#5
SamC said:
mrp2049 - Also thanks. The work isn’t directly for big customers that are going to be overly possessive of their work and I’m sure there isn’t an issue with showing the differences. I was more after an opinion on is it worth explaining that my final design wasn’t what I wanted to do - is the benefit of showing I’m prepared to give the clients what they want greater than admitting the final design wasn’t what I wanted? does that make sense?
I think designer client relationship is important, and yes there are times when you don't get an end product that is exactly what you would have done, but we aren't artist (don't jump on my choice of word there anyone please) we are designers, we create our work for a purpose and that purpose is to satisfy our clients wants. At the end of the day, you did the work in the first place, so you should be relatively happy with the outcome regardless?

the myspace design I've just done (check the work/feedback section), its not the way I would have done it, but they prefer it that way, and I don't hate it.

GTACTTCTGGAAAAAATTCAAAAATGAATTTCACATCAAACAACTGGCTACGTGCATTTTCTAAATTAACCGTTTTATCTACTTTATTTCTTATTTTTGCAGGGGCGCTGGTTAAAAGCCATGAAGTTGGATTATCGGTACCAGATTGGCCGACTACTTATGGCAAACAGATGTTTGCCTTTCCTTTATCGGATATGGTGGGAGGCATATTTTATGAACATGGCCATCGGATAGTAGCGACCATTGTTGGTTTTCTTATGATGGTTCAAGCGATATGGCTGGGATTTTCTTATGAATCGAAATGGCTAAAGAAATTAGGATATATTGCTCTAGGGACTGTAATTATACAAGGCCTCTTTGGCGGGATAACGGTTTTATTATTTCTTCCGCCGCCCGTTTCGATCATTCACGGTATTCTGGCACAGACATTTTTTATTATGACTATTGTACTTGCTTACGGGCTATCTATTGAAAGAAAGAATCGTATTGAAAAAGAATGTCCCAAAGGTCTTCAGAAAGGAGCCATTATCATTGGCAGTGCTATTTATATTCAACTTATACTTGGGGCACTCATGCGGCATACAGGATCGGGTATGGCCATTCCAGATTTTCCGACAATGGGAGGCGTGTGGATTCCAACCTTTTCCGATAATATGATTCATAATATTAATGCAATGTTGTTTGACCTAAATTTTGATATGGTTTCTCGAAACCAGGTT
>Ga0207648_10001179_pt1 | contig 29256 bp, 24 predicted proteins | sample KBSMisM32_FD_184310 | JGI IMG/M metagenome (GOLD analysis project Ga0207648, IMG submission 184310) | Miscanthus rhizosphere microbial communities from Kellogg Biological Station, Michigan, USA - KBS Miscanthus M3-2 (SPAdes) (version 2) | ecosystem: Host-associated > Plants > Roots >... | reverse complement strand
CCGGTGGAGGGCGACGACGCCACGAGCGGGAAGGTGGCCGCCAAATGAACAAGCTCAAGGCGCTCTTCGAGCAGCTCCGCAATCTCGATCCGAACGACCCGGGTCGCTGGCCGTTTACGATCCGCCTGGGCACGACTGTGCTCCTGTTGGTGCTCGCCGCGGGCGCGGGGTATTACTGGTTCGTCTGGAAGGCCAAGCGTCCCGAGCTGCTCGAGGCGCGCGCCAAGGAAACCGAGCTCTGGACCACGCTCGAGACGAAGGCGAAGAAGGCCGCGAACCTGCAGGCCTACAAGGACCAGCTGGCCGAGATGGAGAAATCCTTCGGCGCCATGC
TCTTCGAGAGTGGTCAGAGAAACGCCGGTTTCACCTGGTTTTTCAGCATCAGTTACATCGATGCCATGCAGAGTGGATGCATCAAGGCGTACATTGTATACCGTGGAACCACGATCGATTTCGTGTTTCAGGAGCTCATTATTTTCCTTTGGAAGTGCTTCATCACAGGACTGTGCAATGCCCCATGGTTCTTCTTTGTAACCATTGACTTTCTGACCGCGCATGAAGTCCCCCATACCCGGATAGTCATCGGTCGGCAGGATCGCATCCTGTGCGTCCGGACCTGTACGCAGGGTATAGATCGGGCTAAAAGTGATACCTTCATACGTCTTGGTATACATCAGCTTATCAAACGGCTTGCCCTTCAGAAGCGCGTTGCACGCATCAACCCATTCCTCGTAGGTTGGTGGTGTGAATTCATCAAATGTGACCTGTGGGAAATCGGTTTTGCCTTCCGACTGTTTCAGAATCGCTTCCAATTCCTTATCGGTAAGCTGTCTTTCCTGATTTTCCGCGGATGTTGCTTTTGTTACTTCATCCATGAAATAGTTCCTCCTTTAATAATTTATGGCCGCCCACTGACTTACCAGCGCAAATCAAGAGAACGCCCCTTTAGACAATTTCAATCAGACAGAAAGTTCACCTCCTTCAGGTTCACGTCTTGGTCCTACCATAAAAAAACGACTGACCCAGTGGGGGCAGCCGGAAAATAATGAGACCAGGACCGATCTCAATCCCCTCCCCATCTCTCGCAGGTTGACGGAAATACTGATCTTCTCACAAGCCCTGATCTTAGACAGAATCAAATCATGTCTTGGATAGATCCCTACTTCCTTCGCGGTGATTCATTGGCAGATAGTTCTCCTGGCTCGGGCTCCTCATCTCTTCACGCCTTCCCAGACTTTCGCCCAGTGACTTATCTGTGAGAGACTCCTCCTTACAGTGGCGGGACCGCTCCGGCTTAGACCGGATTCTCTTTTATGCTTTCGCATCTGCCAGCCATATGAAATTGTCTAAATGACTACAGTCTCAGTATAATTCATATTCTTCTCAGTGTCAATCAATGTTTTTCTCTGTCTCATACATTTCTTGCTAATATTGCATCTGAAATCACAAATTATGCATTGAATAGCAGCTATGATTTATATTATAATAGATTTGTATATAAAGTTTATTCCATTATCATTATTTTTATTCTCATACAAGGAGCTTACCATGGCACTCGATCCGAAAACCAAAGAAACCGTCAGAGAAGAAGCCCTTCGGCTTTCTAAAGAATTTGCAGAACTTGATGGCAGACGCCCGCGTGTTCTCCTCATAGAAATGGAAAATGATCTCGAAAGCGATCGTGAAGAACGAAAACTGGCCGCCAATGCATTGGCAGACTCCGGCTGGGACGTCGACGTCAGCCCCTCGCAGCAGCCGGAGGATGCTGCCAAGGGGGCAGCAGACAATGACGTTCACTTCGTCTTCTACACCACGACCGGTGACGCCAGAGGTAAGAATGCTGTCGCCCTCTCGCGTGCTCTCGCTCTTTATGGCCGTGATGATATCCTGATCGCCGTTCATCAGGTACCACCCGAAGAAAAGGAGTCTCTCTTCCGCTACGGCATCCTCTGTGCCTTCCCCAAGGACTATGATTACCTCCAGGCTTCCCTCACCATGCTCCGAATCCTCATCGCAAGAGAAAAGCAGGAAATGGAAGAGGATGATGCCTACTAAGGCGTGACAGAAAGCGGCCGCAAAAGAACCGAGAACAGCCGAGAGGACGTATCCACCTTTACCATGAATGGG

Sometimes its easy to be a bit overprotective of your/our work and at times, we shouldn't. A good client can help the process. That help?
 

br3n

Senior Member
#6
Im pretty sure that work created while at agencies for clients actually belongs to the agency, you DO have to ask permission to show it. Give berry a PM because I think hes said similar on here in the past.
 

Levi

Moderator
Staff member
#7
That would be my view too, I don't know of any company that would allow a employee to show off company work as their own without permission.
 

SamC

Junior Member
#8
mrp2049 - Thanks for that, I agree that the client can help the process and I’ve gotten into the habit of not being too over protective of my designs, I think this conversation could go down a long and winding route about compromise etc...